Tuesday, August 19, 2014

Reitman Returns to Thought Provoking Drama with the First Trailer for "Men, Women & Children"

Left to right: Ansel Egort and Kaitlyn Dever
One of the great things about the end of summer is that it marks the beginning of Oscar season. While films like Inherent Vice, Interstellar, and Foxcatcher have their positions planned out, there is still the actual race. Despite what prognosticators will say, there are very few instances where predictions in July will be the same in January. There's way too much that comes out that takes surprising turns. For instance, did anyone see Gravity as a Best Director winner from the first trailer? Alfonso Cuaron fans maybe did, but all of the attention was on 12 Years a Slave. With the first trailer for director Jason Reitman's Men, Women & Children, he looks to be back and ready to surprise the world not only with a film about technology and how it isolates as well as potentially surprising performances. Is this going to be Adam Sandler's foray into the Oscar race? Knowing Reitman's abilities, it just might.

When it comes to Oscars, I always bet on Reitman to at least make the cut. Besides being one of my favorite directors, I find that there's something contemporary and earnest about his work that sets him apart. Whether he was doing dramas like Up in the Air or dark comedies like Young Adult, he had a bite that I find deeply invigorating. While Labor Day remains the most disappointing film of 2014, there is a chance that he can bounce back with Men, Women & Children. His work tends to get credit when it deals with harder hitting subjects like teenage pregnancy (Juno) or economic turmoil (Up in the Air). This film looks to be on par with the latter for immediacy and could end up being a surprise hit.

Then there are those that will pluck the strings and ask: Why even bet on something with Adam Sandler? Yes, the man behind Jack & Jill and Grown Ups 2 is hardly the vote of confidence. Even then, I am willing to bet some money that people will be surprised by him come this fall. Not only is he starring in Reitman's film, but he's also in director Thomas McCarthy's The Cobbler, which is his follow-up to the endearing Win Win. These are two prestigious directors with something to offer. Speaking as Sandler has also worked with Paul Thomas Anderson and James L. Brooks on more dramatic material, expectations can be raised, if just a smudge. Don't expect a runaway change of heart with film critics, but considering that Eddie Murphy got an Oscar nomination for Dreamgirls after years of dreadful comedies, anything is possible.

Even then, he isn't the main draw here. Ansel Egort is billed as the lead actor and gets the most to do here. Maybe he will be a surprise hit. Even then, I want to believe in Reitman, though Labor Day did leave me a little skeptical. He has done drama effectively before, but it was void of his charm and makes me worry that maybe this is an unfortunate turn in his career. Even then, his ability to get great performances out of lesser known or proven actors is exceptional. With Egort having a decent year so far with The Fault in Our Stars, maybe this will be what is necessary to get him into the race. It's far fetched, but it isn't entirely unlikely.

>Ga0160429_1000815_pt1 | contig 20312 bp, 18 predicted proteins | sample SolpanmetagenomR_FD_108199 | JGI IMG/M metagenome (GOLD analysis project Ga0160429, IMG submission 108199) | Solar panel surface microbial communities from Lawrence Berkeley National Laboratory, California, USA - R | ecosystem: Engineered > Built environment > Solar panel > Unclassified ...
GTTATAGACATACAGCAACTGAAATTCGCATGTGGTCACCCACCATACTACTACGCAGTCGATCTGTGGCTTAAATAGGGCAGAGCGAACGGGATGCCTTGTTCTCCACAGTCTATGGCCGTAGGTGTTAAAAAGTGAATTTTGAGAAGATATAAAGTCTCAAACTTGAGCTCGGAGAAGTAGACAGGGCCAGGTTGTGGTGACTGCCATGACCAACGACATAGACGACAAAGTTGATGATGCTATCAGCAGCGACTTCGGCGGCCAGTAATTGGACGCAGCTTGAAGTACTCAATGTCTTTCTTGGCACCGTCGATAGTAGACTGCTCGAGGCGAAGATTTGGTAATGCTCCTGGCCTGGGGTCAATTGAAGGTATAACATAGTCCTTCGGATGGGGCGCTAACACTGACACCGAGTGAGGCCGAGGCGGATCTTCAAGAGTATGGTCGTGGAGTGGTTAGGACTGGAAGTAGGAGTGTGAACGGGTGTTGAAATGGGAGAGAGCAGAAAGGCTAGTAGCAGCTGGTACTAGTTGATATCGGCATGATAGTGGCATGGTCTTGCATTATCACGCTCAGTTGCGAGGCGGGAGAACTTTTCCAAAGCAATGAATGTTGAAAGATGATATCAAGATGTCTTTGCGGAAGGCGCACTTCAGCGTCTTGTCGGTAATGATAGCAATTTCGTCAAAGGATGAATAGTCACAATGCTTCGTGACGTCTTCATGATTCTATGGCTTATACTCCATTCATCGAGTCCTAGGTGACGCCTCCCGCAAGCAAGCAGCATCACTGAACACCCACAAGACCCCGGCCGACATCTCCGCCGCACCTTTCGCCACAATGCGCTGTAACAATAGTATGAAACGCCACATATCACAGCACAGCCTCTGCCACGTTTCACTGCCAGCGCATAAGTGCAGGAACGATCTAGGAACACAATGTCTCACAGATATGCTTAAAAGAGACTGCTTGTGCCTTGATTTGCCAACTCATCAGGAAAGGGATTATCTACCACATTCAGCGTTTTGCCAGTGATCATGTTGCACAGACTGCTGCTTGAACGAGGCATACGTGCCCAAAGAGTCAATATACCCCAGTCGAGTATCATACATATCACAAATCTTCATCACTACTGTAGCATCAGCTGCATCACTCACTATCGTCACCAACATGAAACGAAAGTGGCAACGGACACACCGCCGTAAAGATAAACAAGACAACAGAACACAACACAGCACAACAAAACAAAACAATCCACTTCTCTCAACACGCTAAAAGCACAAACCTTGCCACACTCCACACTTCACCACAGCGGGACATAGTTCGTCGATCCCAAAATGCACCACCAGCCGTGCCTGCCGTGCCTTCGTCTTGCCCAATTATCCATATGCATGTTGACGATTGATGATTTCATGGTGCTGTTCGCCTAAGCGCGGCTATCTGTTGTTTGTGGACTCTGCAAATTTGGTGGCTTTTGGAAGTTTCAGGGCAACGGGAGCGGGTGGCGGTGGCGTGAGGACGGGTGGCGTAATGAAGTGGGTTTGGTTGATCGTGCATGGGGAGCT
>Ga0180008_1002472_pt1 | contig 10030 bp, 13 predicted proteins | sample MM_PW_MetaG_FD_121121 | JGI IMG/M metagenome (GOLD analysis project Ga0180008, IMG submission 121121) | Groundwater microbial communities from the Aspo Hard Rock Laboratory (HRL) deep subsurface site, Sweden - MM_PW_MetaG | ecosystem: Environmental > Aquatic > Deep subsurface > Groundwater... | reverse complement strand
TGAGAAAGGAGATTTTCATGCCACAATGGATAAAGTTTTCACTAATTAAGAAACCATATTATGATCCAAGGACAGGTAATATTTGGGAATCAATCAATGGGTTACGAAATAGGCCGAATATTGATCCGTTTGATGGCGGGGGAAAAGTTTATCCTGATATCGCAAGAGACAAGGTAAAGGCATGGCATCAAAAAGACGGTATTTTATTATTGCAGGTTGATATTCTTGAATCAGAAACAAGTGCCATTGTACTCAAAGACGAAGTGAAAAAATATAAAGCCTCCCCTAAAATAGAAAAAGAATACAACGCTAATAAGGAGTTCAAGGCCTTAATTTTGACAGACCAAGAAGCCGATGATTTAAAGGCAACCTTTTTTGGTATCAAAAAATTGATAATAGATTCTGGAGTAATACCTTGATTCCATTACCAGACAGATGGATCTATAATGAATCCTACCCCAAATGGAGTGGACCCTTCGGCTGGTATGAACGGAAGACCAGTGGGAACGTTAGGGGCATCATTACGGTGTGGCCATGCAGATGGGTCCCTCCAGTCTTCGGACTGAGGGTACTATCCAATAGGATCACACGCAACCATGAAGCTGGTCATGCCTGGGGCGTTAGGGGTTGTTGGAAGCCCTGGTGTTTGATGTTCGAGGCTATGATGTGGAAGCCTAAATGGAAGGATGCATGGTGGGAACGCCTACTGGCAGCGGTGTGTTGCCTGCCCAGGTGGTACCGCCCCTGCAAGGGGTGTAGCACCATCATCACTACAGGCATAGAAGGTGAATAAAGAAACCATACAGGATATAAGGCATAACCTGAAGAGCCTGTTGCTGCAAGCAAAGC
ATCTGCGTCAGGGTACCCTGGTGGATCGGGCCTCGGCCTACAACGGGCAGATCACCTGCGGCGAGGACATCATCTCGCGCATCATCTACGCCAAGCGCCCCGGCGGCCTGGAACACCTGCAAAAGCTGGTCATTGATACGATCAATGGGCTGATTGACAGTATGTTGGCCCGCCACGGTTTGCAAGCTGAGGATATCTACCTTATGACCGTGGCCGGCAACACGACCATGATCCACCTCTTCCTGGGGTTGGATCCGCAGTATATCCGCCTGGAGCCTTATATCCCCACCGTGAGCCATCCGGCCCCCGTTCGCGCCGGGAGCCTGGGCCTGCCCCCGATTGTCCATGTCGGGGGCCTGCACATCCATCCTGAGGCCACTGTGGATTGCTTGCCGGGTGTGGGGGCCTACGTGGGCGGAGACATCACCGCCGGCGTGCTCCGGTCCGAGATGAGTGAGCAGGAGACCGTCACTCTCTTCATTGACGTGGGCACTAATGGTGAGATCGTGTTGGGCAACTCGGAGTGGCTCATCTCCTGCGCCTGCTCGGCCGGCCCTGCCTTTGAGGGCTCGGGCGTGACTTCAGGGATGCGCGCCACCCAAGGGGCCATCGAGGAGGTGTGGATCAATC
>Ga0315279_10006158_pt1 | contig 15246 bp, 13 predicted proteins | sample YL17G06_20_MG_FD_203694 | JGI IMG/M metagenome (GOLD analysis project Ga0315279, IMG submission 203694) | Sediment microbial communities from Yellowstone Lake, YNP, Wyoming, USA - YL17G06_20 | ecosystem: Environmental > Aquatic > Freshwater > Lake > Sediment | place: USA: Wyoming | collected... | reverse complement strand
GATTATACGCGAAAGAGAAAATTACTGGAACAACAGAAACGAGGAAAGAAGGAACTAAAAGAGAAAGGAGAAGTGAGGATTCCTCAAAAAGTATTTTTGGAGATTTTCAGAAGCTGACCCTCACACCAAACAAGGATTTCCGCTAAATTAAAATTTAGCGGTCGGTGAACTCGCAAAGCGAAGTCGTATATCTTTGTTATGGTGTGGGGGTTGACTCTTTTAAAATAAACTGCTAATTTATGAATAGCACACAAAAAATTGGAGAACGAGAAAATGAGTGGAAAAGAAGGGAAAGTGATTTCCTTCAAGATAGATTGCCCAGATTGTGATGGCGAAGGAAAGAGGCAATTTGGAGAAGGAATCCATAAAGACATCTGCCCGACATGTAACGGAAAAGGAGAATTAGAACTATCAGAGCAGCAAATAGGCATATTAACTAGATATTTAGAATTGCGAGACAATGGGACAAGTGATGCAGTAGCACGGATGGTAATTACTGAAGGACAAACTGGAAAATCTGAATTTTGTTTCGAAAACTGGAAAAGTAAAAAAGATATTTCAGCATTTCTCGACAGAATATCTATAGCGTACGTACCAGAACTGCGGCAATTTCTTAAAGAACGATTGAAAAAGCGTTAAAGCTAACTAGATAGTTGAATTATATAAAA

Check out the trailer:

Looks pretty good, doesn't it? If nothing else, this feels like it is trying to fall into the same category as American Beauty and The Social Network. It wants to commentate on society and how we interact with each other. It even feels like the latter in that its lo-fi music choice adds a melancholy, isolating feel to the entire thing. While the actual trailer doesn't do much beyond show imagery, it is nice to know that this film is out there. Yes, the trailer often feels like it is using gimmicky contexts to elaborate the technical side, but maybe it is just that Reitman's films have always been bad when it comes to trailers. They rarely capture tone perfectly.

Even then, I can see this film getting a lot of attention for being "important." Society has become reliant on technology and provided that a character study of the side effects can be done with impact, this could be something of merit. It could surprise. In fact, I want to believe that it is in the same vein as The Social Network in that it has a lot to say about the human condition when placed alongside a very operatic script. Even if the writer Erin Cressida Wilson doesn't quite have that impressive of a resume (Secretary, Chloe), there is one forewarning: last year's Best Adapted Screenplay winner John Ridley (12 Years a Slave) previously wrote Undercover Brother. Take a moment to look that up and then understand that it isn't all impossible.

There isn't much to say other than I am thankful that Reitman has gotten back on the radar so quickly after Labor Day proved disappointing. Men, Women & Children feels important, and I feel like it will get attention for that. I don't necessarily have faith that it will win, as the Academy doesn't really acknowledge youthful films as much as prestige films. Even then, I would like to be proven wrong. Either way, keep this film on your radar and see if it pans out. I personally think that it will because if Reitman has proven himself in the past, then he will be back again.

Will Men, Women & Children get Jason Reitman back into the Oscar conversation? Will contemporary films ever get enough respect to win Best Picture again? Will Ansel Egort or Adam Sandler pull in a surprise nomination?

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